Microlife

From Wikipedia, the free encyclopedia
Jump to: navigation, search

A microlife is a unit of risk representing half an hour change of life expectancy.[citation needed]

Introduced by David Spiegelhalter and Alejandro Leiva, microlives are intended as a simple way of communicating the impact of a lifestyle or environmental risk factor, based on the associated daily proportional effect on expected length of life. Similar to the micromort (one in a million probability of death) the microlife is intended for "rough but fair comparisons between the sizes of chronic risks".[1] This is to avoid the biasing effects of describing risks in relative hazard ratios, converting them into somewhat tangible units. Similarly they bring long-term future risks into the here-and-now as a gain or loss of time.

"A daily loss or gain of 30 minutes can be termed a microlife, because 1 000 000 half hours (57 years) roughly corresponds to a lifetime of adult exposure."[1]

The microlife exploits that for small hazard ratios the change in life expectancy is roughly linear.[2] They are by necessity rough estimates, based on averages over population and lifetime. Effects of individual variability, short-term or changing habits, and causal factors are not taken into account.[citation needed]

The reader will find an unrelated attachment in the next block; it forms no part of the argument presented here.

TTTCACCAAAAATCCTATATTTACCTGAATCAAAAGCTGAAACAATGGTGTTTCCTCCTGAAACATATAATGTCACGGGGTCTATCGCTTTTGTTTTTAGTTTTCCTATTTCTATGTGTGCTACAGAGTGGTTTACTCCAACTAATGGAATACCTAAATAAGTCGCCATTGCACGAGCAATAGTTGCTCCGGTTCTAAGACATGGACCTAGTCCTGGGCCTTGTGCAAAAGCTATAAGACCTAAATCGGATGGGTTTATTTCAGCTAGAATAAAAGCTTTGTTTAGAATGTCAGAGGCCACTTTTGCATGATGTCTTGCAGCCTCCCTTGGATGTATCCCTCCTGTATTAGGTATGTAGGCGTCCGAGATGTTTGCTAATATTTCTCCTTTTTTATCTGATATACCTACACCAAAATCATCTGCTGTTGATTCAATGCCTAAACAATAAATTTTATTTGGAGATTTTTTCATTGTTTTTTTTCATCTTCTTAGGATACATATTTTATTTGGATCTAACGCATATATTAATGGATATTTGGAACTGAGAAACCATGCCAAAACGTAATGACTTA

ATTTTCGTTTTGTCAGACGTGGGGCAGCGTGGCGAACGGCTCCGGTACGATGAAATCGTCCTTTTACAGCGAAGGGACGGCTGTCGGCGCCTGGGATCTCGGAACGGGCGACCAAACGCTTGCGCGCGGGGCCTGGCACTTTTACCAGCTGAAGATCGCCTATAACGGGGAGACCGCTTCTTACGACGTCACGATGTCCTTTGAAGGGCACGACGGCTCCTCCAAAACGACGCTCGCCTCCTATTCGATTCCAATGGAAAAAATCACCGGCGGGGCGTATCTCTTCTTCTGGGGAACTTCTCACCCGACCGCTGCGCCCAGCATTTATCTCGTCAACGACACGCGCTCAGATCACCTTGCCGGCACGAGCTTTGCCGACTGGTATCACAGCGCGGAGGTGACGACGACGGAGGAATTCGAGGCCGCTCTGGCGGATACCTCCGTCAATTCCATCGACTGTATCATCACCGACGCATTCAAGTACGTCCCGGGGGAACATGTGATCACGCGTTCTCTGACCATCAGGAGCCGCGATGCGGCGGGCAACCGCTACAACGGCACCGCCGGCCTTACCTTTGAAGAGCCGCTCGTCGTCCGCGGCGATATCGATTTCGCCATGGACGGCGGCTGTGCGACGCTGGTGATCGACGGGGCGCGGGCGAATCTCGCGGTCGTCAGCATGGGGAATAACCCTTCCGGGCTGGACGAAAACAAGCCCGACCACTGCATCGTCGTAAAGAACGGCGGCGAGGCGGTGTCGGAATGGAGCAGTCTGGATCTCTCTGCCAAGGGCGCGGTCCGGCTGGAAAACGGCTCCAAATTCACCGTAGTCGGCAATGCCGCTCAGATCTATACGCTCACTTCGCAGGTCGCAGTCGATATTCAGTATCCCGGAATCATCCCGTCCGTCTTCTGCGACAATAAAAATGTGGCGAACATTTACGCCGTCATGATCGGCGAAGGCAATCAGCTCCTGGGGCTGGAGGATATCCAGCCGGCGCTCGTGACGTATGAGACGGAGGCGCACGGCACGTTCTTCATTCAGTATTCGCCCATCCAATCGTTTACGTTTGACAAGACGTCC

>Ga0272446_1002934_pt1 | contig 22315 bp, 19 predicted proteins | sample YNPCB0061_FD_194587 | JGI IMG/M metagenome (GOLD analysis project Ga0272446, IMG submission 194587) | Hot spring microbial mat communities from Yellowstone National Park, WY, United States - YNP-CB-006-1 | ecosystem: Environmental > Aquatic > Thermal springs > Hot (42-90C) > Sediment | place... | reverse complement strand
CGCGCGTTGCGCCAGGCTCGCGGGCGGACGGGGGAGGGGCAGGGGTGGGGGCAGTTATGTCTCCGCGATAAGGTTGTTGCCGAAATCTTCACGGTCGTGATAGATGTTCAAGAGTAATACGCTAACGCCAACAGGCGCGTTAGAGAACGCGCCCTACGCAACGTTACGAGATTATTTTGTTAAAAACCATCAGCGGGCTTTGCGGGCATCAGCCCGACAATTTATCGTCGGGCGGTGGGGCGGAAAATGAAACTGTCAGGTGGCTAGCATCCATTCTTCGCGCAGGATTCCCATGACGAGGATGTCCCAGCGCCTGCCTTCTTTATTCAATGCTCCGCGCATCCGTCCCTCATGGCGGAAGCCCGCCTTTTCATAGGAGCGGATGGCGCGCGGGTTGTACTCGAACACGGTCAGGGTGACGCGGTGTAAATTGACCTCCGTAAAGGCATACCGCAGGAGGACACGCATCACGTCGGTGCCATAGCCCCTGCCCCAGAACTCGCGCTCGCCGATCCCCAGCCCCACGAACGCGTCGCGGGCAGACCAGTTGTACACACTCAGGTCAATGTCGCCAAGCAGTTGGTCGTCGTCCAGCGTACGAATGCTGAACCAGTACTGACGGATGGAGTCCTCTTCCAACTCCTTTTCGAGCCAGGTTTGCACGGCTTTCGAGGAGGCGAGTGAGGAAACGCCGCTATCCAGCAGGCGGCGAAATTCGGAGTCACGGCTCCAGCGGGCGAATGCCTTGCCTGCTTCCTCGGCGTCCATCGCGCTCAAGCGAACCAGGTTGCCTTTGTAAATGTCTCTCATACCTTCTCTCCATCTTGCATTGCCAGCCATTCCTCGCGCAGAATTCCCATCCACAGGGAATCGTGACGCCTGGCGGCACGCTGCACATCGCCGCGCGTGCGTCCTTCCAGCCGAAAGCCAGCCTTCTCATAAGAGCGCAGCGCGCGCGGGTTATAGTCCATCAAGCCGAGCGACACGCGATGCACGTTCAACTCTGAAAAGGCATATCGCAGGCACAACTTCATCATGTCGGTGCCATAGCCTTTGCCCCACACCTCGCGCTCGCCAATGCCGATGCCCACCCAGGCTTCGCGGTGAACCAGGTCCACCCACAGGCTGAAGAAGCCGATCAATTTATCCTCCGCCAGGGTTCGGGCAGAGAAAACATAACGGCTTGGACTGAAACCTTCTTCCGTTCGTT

Microlives gained/lost per day, based on estimated life expectancy effects of long term lifestyle and demographic risk factors, for men and women aged 35 years.[1]
Risk factor and daily exposure Men Women
Smoking
Smoking 15–24 cigarettes −10 −9
Alcohol intake
First drink (of 10 g alcohol) 1 1
Each subsequent drink (up to 6) −½ −1
Obesity
Per 5 units above body mass index 22.5 −3 −3
Per 5 kg above optimum weight for average height −1 −1
Sedentary behaviour
2 hours watching television −1 −1
Diet
Red meat, 1 portion (85 g, 3 oz) −1 −1
Fruit and vegetable intake, =5 servings (blood vitamin C >50 nmol/L) 4 3
Coffee intake
2-3 cups 1 1
Physical activity
First 20 minutes of moderate exercise 2 2
Subsequent 40 minutes of moderate exercise 1 ½
Statins
Taking a statin 1 1
Air pollution
Living in Mexico City v London −½ −½
Sex
Being male v female −4
Geography
Resident of Russia v Sweden −21 −9
Era
Living in 2010 v 1910 15 15
Living in 2010 v 1980 8 5

See also[edit]

References[edit]

  1. ^ a b c David Spiegelhalter, Using speed of ageing and "microlives" to communicate the effects of lifetime habits and environment, BMJ, 345, December 2012, doi 10.1136/bmj.e8223 [1], as corrected by BMJ 2012;345:e8676 [2]
  2. ^ Haybittle JL. The use of the Gompertz function to relate changes in life expectancy to the standardized mortality ratio. Int J Epidemiol1998;27:885-9. [3]

Further reading[edit]

  • David Spiegelhalter, BBC Future: Microlives: A lesson in risk taking [4] (Popular explanation of micromorts and microlives)
  • David Spiegelhalter, [5] (Popular explanation, with derivations for some values and more mathematical detail)